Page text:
Part 6 provides a detailing of events and an analysis of the class struggle and factory Acts of 1833-1864.
“with the birth of large-scale industry in the last third of the eighteenth century” there was “an avalanche of violent and unmeasured encroachments” upon the working day and working class.
Throughout this part Marx discusses events on two levels.One as the abstraction of class forces – working class and capital, and secondly on a level of industry. For example, “Capital was celebrating its orgies” (p390), and “Nothing characterises the the spirit of capital better than the history of English factory legislation from 1833-1864” (p390), or “but capital was by no means soothed; it now began a noisy and long-lasting agitation” (p391). Also “the working class…began to offer resistance” (p390), or “the workers has offered resistance which was passive, though unflexible and unceasing” (p405). This is one level of abstraction at which the class struggle is analysed.
At the same time, Marx talks specifically about certain industries (for example cotton, wool, flax & silk, matches), legislation (the Acts of 1833, 44, 50), and groups of workers and capitalists.
Throughout we hear of the measures taken by the bosses to evade the reduction of the working day, and the ongoing struggle to resist this evasion on the part of the workers.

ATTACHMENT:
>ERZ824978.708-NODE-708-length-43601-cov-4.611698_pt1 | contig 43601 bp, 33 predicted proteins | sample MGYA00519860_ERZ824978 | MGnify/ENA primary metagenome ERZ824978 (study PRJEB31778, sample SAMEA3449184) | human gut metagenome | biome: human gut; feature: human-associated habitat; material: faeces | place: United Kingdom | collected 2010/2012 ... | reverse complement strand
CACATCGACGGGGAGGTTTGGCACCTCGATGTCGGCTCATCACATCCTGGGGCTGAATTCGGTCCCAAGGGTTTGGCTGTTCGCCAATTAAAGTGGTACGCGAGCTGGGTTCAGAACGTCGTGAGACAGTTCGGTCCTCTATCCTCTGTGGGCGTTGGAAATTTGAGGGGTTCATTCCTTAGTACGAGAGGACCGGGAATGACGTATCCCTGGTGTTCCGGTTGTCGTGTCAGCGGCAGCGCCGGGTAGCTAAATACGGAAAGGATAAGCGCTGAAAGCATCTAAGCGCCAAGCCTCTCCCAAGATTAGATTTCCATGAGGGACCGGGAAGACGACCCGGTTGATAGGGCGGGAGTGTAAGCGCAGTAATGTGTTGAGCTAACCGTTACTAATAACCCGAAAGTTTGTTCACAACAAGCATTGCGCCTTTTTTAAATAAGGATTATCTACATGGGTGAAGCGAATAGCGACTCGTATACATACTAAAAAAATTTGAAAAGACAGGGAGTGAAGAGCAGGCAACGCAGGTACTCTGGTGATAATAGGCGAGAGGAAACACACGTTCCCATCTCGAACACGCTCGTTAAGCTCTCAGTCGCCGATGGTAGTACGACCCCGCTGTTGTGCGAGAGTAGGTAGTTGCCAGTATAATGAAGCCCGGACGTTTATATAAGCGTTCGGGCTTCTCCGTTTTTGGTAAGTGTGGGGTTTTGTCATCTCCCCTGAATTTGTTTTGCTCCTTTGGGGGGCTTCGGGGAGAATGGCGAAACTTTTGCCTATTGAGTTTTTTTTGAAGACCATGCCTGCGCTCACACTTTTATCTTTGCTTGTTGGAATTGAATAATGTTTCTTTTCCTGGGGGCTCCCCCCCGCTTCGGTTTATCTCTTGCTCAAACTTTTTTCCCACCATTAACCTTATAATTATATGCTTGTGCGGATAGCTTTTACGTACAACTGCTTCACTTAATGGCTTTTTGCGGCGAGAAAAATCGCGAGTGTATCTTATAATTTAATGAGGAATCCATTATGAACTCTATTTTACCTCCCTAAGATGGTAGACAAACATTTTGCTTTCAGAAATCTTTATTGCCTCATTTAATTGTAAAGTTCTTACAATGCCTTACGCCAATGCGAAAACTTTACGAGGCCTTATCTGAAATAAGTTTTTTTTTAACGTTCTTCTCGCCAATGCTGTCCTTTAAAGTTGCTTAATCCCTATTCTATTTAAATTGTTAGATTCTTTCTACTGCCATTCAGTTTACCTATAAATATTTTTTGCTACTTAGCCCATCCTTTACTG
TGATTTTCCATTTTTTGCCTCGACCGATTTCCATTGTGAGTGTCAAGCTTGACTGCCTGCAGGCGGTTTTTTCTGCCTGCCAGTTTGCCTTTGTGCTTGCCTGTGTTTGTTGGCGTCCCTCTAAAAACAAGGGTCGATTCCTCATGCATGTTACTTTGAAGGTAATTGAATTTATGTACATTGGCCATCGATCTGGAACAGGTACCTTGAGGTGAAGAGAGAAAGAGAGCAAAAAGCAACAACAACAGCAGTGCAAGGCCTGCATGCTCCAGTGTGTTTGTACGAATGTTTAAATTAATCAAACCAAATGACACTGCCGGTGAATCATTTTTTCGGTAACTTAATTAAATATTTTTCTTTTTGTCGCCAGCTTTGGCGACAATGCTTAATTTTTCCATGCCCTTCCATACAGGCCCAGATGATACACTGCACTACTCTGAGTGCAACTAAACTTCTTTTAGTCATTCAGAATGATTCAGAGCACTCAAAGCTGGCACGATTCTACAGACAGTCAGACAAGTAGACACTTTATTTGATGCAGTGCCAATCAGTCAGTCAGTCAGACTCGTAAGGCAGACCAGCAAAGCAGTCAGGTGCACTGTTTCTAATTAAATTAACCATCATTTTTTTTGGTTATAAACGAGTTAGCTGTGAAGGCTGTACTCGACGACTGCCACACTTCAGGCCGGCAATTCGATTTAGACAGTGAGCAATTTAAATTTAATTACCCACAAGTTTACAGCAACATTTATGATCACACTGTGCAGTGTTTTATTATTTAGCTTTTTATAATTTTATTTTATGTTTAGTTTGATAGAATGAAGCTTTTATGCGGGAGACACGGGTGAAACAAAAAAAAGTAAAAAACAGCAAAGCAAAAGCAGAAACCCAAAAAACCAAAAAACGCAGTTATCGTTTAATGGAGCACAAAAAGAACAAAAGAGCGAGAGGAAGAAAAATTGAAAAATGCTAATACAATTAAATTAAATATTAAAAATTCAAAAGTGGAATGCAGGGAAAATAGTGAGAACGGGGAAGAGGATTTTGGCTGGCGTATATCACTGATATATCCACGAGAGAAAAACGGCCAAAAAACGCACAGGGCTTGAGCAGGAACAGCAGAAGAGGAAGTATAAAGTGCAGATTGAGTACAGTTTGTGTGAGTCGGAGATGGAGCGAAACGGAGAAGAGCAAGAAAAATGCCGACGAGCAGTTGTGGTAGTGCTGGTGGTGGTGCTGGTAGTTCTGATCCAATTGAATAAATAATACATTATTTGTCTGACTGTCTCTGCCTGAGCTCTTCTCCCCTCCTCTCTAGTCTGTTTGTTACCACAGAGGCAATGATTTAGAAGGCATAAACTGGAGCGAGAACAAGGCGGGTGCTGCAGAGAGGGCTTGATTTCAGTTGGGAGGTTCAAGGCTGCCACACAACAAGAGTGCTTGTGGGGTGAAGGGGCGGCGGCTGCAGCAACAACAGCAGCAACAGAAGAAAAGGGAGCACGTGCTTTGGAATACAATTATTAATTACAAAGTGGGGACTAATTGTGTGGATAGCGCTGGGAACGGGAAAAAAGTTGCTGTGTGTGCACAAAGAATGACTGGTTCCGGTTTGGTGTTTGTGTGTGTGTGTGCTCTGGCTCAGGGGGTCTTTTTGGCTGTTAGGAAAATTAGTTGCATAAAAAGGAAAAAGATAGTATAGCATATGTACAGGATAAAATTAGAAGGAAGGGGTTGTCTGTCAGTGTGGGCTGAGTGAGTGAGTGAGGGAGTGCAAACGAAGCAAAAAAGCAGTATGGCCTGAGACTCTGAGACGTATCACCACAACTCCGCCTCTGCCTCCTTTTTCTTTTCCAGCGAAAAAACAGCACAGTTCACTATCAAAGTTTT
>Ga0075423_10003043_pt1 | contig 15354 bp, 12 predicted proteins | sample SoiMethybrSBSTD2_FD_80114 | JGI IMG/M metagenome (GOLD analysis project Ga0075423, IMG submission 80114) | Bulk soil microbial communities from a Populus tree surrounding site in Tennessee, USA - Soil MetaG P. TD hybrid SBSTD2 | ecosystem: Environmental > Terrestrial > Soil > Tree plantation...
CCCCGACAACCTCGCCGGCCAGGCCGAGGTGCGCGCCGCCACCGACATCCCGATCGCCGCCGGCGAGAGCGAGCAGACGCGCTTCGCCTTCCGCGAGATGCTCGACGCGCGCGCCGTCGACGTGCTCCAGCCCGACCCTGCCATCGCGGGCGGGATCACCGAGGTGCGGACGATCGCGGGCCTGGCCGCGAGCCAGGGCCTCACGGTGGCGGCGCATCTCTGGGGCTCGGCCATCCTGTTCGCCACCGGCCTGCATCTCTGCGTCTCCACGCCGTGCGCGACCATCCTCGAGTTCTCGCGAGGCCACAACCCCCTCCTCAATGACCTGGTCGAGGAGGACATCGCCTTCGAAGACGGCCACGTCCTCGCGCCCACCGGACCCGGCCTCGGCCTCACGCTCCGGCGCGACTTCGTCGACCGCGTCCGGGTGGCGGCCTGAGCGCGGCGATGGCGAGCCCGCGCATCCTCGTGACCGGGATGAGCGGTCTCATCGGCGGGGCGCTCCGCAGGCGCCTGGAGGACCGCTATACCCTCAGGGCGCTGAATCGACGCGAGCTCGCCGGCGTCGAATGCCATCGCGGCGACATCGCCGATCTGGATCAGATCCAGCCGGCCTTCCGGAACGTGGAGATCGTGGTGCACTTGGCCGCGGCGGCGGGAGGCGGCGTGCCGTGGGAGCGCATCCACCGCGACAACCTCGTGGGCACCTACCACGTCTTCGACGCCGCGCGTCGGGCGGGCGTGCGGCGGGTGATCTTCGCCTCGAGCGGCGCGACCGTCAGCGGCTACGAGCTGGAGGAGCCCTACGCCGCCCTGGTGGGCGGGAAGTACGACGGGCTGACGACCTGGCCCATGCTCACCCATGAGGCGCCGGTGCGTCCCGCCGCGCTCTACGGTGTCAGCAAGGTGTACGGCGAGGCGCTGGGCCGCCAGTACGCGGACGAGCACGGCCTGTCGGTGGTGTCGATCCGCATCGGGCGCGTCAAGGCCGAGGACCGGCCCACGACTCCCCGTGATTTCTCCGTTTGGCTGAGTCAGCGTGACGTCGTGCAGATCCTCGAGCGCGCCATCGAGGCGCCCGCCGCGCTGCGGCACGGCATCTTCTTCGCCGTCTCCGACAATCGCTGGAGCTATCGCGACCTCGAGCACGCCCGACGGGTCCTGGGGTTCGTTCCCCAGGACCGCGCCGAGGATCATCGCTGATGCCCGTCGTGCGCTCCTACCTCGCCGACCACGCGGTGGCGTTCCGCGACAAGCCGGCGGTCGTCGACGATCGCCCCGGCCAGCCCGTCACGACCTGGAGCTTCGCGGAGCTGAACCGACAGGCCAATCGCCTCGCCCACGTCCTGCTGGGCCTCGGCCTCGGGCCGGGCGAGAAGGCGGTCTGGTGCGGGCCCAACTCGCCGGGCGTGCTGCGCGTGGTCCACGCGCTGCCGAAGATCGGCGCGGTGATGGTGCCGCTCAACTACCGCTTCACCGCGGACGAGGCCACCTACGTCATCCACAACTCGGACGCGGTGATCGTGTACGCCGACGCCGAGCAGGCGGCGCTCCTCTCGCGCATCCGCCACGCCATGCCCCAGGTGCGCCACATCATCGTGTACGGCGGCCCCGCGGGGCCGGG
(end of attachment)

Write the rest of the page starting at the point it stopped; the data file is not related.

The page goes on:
The Factory Act of 1833 is passed, which lasts until 1844
This Act applied to certain industries factories and regulated hours of children and young people. It set the working day at 15 hrs between 5:30 – 8:30, whilst the maximum hours were fixed at 12 during the period of 5:30 – 8:30 etc.
Here there develops the relay system, the working of groups of children in two shifts (5:30-1:30; 1:30-8:30). The regulation of hours was hard to enforce. A campaign was also mounted which aimed to lower the age of childhood from 13 to 12.
The importance of the 10 hours Bill during this period is evident. As is the beginnings of the campaign to repeal the Corn Laws. Marx identifies the origin of the Factory Act of 1844 here.
The Act of June 7, 1844 “placed under protection a new group of workers, namely women over 18” (p394). limited hours to 12 and banned night work. This Act also reduced hours for children under 13 to maximum of 6 1/2 hours (except silk which got 10hours for 10-13 year olds). The law also aimed “to get rid of the abuses of the spurious ‘system of relays’”, whereby all work ust end at the same time. The working time was to be regulated according to public clocks. “During the period from 1844-1847, the 12 hours working day became universal and uniform in all branches of industry under the Factory Act” (p395).
The years 1846 to 1847 are epoch-making in the economic history of England” (p395) – Corn laws repealed, duties on raw material removed, legislation oriented towards free trade, meanwhile the 10 hours agitation reached high point.
The Factory Act of June 8, 1847 (10 Hours Act) reduced hours for young persons (13 – 18) and all women to 11 hours, to be reduced to 10 hours on 1 May 1848.